3 Basics of Visual Merchandising
Branding. Senses. Displays. These three words define the three most basic elements of visual merchandising and can help you win at the point of sale, no matter what type of merchandise you have to offer.
It all started in the late-1800’s when Marshall Field & Co. started to display product in the store window. Today, the concept of visual merchandising goes far beyond the front window. It’s become a strategic lever for retailers as they develop entire floorplans and carefully crafted shopping experiences – all with the goal of capturing the shopper’s attention and motivating them to make a purchase. Successful visual merchandising strategies always consider these three things:
Visual merchandising should strive to bring the personality and essential characteristics of your brand to life for all to see. From signage and imagery to product depictions, your visuals work together to tell your brand’s story. When done well, it gives you an opportunity to differentiate yourself from the competition, build brand loyalty and potentially command a premium price for your product.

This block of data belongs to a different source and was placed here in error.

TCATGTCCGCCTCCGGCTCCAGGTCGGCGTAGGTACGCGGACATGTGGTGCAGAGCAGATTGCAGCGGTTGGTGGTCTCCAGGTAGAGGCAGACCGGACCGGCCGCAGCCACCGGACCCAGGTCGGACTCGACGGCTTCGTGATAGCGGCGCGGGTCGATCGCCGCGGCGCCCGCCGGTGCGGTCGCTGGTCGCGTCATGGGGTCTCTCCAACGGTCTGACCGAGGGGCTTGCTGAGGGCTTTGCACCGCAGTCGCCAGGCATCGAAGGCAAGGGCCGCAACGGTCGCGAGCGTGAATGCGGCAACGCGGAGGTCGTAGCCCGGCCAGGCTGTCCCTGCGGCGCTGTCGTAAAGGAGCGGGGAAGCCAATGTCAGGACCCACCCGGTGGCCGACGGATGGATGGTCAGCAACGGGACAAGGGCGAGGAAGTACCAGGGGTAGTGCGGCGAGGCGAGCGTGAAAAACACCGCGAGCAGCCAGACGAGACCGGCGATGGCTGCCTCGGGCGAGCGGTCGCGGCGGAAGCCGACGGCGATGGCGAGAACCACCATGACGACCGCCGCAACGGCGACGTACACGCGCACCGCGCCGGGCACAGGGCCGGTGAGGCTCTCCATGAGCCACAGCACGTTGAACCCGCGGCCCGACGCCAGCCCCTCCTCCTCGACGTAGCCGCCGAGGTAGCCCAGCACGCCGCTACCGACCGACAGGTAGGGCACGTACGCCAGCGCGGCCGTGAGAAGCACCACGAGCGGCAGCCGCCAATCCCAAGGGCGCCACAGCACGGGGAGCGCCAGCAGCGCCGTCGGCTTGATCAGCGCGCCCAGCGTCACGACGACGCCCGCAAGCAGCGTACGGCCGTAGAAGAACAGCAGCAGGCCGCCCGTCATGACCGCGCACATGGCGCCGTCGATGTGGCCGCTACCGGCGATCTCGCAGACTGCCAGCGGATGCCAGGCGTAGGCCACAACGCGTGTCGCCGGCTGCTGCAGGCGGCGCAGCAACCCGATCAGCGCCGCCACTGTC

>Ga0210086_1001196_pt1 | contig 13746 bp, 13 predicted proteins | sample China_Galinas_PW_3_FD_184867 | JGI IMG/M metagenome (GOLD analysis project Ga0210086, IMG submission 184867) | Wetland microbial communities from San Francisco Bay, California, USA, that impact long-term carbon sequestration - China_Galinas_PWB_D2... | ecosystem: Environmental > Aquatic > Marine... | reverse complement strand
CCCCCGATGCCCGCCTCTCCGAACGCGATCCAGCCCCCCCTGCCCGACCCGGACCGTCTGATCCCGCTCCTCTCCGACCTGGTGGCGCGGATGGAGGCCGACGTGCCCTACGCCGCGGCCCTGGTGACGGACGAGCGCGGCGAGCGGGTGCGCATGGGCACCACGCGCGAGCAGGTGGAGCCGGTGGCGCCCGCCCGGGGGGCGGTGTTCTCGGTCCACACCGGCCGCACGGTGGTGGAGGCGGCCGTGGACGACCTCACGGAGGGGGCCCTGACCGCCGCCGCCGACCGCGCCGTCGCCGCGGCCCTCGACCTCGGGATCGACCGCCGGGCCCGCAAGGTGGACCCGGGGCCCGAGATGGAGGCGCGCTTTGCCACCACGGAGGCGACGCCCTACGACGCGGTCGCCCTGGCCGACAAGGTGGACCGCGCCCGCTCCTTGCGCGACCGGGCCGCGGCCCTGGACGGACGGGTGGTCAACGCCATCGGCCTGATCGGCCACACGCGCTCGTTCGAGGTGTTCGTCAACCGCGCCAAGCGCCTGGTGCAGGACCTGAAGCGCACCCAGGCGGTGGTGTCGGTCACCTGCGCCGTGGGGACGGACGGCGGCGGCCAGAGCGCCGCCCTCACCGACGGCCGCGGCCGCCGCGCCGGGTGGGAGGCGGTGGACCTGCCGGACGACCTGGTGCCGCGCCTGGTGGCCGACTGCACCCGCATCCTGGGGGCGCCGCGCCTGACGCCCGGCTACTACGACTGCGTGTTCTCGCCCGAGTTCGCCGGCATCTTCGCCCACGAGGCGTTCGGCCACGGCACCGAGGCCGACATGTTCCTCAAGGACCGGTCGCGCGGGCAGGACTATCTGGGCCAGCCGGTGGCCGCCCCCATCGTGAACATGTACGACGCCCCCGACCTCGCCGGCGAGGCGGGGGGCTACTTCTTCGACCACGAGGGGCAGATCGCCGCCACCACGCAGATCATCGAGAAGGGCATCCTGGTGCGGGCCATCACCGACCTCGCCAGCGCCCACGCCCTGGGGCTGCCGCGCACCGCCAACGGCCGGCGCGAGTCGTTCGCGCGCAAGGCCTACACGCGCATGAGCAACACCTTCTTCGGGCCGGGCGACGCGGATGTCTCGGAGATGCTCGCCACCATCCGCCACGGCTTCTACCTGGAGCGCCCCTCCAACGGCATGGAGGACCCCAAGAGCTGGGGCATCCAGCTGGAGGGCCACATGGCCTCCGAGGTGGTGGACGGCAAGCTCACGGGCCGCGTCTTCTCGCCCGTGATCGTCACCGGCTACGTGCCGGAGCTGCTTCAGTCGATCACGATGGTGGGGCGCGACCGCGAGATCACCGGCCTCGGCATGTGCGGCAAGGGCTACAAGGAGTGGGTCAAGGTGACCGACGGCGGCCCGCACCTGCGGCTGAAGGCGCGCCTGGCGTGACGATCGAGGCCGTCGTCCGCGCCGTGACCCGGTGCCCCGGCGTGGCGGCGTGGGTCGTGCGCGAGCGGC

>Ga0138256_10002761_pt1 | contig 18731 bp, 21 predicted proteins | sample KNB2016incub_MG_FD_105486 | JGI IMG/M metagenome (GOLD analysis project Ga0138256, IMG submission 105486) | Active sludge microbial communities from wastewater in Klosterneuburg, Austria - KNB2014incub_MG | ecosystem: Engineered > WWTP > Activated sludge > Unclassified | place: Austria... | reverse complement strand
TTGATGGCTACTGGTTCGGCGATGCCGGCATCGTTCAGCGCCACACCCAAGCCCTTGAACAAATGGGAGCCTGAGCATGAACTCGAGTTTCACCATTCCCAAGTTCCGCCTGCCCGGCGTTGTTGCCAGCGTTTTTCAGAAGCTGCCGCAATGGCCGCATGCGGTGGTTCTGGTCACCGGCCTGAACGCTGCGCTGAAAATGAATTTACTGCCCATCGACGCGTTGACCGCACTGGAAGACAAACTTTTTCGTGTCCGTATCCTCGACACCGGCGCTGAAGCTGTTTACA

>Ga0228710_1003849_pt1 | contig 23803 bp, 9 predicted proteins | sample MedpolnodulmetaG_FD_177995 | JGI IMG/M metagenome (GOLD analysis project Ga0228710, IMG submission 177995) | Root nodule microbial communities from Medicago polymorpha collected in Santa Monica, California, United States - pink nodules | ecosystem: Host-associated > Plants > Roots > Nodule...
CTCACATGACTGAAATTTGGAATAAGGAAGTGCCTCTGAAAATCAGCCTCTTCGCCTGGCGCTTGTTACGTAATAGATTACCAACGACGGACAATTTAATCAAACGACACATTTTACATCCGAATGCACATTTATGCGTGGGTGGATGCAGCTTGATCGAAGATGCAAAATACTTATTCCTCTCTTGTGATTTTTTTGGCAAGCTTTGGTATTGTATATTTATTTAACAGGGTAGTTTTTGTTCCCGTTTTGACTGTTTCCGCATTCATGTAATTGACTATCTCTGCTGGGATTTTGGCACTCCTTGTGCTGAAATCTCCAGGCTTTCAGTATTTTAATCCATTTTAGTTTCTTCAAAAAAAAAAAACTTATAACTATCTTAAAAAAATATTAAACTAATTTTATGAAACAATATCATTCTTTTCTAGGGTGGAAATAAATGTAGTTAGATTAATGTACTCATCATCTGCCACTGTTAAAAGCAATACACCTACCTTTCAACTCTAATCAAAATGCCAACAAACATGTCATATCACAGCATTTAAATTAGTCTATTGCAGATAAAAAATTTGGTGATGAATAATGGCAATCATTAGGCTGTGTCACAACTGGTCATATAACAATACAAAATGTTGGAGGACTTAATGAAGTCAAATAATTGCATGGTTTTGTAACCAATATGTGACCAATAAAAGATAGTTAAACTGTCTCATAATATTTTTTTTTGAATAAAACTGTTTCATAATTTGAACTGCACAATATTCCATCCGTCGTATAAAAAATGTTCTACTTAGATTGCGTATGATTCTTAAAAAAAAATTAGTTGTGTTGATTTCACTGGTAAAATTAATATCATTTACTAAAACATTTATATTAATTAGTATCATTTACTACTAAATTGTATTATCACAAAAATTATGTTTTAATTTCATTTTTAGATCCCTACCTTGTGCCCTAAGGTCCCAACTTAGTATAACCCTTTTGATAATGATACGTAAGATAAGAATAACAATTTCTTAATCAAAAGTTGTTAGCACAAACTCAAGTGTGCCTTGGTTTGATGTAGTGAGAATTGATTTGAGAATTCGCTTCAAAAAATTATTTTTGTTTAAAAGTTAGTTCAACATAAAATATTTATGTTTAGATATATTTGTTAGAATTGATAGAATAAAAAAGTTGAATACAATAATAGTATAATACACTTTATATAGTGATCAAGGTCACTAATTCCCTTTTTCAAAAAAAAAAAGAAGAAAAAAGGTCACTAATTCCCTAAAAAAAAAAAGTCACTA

One reason why brick-and-mortar retail stores continue to exist is because consumers still derive value – and entertainment – from shopping in person. Online shopping can never duplicate the immersive experience that is possible when you use visual merchandising to engage all of the senses. For example:
- Sight: Dramatic lighting effects, bold uses of color and eye-catching visuals are tried-and-true methods of inviting consumers to explore your brand.
- Sound: Music can be used to “target” your core audience and reinforce the defining attributes of the brand.
- Scent: Utilizing scents that are unique to your store will create powerful brand recall whenever and wherever consumers encounter a similar fragrance.
- Touch: Interactive installations engage consumers on a deeper level and make your brand tangible and tactile.
Retail has come a long way from the lifeless mannequin. These days, you’re more apt to find digital screens that use color, sound and movement to communicate critical product information. Sophisticated three-dimensional displays, similar to what you would normally see at trade shows, have also become the norm. Advances in color printing and the use of flexible yet durable materials means that retailers can utilize displays like props in a stage production – changing them out for special promotions and seasonal events.
Learn More: 7 Key Elements to Consider
With the basics out of the way, it’s time to take a closer look at the seven key elements of visual merchandising in the retail environment. Watch this short video to learn where and how visual merchandising can be used to greatest effect in a retail setting.